More wire questions

Hi.

For my new speaker project I'm considering Ag wire. I'm able to get 0.3, 0.4, 0.5 mm. wire. The prize is per g. so usuing more thin wire won't cost more. So, I was wondering how much I realy need.

Each speaker is 2 woofers rated at 80 watts each and a tweeter. I'm running seperate binding posts to each driver (triamp possibility). The length is about 1m internaly and 2.5m to the amp.

What would be a good combination / total gauge of wire to each driver?
 
Thomas,
I don't know what you mean by Ag and I am guessing you are buying by the gram and that the guage does not affect the price. Looking at your posts from the past I am guessing that you want to use silver. Personally I think silver is a waste of money and that silver plated copper is crazy because they have different conductivity. What you are want is something that is neautral and put together in a way to not interfere with the signal.
This is what I was taught by an audio expert and reseacher. The dialectic property is very important so the type of insulation can be almost as important as the wire type. I use old solid copper 24 AWG wire made by Western Electric for phone cables 50 years ago. The insulation is celonese which looks like cloth but is actually a kind of paper. I braid my cables and for the amp to speaker cabinet I use 12 strands and inside the cabinets 8 strands to the woofer and 4 to the tweeter. For interconnects I use 4 strands per channel. The number of stands and the guage that they add up to can vary according to the efficiency of your speakers. The technique is quite old and was started in the 30s I think in Germany and is called Litz. Litz cable increases bandwidth while twisted strands interfere with the signal. I use store bought cable for the rear channels when watching movies because of the length involved and it does not need to be that great for HT rear channels anyway. I joined a DIY club hear in Texas and took my cables to a meeting. I switched from my cables to some Goertz and played music from the same CD and slowly everyone left and went into another room to listen to the music there. I switched back to my DIY cables and over the next 5 minutes the room filled back up again. It was very subtle but the Litz DIY cables were very neautral while the Goertz ribbons put a harsh edge on the highs. And the ribbon cables were made from a higher grade of copper than the Litz. I don't know if it was cryo treated OFC but it was certainly better than 50 year old telephone wire. It was the configuration that made the difference. Here is the URL to Dennis Boyles site. He goes into much better detail in the wire and cable section. <http://home.att.net/~chimeraone/index.html> In a few hours and for not too much money you can make cables that will show well against anything you could buy even for very high prices.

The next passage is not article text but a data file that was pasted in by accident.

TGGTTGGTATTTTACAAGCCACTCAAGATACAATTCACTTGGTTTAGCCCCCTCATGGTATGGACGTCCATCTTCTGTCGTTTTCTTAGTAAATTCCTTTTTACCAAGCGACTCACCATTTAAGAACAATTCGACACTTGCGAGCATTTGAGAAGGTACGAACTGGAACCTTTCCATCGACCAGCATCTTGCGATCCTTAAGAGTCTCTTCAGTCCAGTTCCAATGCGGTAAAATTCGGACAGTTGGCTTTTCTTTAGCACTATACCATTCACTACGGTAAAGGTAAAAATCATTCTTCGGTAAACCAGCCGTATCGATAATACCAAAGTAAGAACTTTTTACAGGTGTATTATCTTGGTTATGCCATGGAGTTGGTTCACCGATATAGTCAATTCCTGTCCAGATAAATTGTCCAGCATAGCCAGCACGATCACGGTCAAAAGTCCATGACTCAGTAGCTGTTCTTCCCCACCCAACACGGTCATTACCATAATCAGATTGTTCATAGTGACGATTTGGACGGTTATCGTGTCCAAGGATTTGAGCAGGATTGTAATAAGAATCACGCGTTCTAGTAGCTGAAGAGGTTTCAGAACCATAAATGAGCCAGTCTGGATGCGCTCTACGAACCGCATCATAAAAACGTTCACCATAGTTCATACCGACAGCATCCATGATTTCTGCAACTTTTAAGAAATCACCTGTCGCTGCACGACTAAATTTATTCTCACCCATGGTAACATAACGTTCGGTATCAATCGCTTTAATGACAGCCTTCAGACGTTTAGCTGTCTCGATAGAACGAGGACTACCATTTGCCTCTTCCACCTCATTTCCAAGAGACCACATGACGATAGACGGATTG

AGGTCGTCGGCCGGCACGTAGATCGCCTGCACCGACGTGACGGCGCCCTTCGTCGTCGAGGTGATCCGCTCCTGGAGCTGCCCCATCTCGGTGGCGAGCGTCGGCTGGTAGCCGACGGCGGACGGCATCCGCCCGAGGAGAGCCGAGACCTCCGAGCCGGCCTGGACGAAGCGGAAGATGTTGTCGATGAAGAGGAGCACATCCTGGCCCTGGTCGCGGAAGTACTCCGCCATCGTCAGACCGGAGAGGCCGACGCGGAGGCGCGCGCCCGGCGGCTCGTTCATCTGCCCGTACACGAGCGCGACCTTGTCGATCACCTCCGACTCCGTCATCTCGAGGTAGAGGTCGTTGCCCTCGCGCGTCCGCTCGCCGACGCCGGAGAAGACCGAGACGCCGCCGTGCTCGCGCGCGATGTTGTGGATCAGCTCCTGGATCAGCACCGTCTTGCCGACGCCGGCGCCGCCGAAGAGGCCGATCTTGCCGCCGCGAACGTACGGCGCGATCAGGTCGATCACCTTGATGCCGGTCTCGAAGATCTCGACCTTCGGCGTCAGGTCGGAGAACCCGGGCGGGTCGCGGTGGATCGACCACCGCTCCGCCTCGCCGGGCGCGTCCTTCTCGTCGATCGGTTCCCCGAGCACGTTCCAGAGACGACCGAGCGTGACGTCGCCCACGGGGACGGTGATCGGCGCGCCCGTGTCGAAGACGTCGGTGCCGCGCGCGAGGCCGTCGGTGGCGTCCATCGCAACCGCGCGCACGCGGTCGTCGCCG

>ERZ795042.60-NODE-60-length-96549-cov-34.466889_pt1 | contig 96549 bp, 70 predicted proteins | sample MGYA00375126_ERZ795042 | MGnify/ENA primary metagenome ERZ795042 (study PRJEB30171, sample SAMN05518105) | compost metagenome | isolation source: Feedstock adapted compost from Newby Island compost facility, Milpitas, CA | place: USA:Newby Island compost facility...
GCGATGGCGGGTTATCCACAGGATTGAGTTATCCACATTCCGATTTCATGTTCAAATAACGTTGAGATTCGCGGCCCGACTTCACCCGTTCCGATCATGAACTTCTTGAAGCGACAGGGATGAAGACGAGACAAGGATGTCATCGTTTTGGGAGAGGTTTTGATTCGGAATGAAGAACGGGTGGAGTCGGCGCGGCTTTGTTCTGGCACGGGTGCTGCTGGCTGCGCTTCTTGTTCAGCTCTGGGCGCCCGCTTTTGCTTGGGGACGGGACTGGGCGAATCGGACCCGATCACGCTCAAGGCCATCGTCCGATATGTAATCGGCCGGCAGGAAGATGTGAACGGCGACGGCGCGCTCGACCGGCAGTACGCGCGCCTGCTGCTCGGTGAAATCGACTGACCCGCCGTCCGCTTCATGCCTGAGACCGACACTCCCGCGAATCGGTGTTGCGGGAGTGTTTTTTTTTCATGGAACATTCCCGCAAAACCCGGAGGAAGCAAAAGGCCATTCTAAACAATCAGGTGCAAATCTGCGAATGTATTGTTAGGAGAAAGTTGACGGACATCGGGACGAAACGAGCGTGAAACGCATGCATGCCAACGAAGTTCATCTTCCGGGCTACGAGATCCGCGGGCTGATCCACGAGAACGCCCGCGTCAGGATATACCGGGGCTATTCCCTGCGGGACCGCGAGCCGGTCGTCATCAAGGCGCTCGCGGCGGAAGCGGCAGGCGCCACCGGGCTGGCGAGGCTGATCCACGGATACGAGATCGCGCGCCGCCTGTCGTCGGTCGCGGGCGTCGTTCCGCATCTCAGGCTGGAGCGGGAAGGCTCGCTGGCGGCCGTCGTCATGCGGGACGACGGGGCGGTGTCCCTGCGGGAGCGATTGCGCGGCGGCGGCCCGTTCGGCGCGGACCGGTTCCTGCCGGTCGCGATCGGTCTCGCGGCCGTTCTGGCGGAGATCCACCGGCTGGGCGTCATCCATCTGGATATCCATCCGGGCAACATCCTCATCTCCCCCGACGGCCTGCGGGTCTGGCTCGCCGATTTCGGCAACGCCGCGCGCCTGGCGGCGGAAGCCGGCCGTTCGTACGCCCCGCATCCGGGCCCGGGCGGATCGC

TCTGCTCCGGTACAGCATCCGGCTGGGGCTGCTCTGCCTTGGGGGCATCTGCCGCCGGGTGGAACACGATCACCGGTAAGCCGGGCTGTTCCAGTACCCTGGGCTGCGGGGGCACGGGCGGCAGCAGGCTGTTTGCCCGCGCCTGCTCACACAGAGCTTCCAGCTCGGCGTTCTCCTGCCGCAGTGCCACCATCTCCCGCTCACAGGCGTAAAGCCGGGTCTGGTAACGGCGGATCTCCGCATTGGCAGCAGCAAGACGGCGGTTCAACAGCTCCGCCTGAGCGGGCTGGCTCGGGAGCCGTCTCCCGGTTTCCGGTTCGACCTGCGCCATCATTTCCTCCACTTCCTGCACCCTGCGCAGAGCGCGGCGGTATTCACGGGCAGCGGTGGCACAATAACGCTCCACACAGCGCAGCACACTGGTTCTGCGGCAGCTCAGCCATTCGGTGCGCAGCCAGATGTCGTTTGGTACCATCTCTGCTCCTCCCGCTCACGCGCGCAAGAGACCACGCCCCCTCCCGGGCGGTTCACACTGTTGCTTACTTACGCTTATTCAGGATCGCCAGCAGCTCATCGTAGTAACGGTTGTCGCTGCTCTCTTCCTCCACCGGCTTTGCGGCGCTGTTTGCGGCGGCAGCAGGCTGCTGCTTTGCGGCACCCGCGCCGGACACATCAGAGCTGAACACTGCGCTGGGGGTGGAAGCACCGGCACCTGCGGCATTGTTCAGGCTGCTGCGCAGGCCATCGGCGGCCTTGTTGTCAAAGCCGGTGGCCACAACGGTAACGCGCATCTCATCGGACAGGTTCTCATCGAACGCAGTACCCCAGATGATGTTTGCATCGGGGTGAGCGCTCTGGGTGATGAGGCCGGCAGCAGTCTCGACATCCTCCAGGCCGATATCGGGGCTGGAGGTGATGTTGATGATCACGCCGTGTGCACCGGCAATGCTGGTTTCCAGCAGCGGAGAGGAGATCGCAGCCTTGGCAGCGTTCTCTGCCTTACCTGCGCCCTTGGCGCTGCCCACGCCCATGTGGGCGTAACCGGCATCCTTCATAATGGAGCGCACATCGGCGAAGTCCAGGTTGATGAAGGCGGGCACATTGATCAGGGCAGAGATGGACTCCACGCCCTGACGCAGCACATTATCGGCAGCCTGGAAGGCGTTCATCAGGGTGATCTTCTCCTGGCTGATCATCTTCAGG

Thatch
 
Hi David. Sorry for the confusion, but you guessed right. :D English Isn't my 1'st language so please bare with me. :eek:

The litz braid seems like an good idea to me. I have read the article you provided me. It seems like a well proven idea, 70 yrs. according to the article, and that I like hmm.

I expect the total efficiency to be somewhere about 91dB. With that eff. the article suggests about 16 AWG (2 sq. mm.).

Internaly I guess somewhere between 18-20 AWG (1 sq. mm.) to each woofer and 20-22 AWG (0.5 sq. mm.) to the tweeter could do.

I shuld not use more than 18 wires per braid, as I read it, therefore I could mix different AWG's of wire to get the benefits of thin wire combined with sufficient AWG without exeed 18 wires/braid. - What do you say about this?

Btw: I have previously used 'the famous cat 5' cables, they are pretty good, but sounds just a little bright. But hey! They can't be beaten for the prize. - I got mine for free. :cool:
 
I think you should keep the wire all the same thickness. Also if you were to use 18 strands as a cable to your speaker from the amp it is good to keep the number of strands inside the cabinet at the same number. More going to the woofer than the tweeter. I might be repeating what you wrote back to you, but I am not sure what you are asking. Are you still planning on using the teflon? And yes free is an exellent price. The only thing better is to get paid to use them. The reason you found them to be bright could be because of the twisted pairs. The same wire in a Litz braid might sound very different.
 

gilid

Member
2002-01-25 9:28 pm
France
silver wire

I too came across some apparently silver wire recently. At a junkyard, I found approx 20 meters of ribbon type cable, composed of 40 strands of 28 gauge wire, which appears to be silver. It is very soft, and the exposed ends are tarnished. When cut, it is uniform throughout.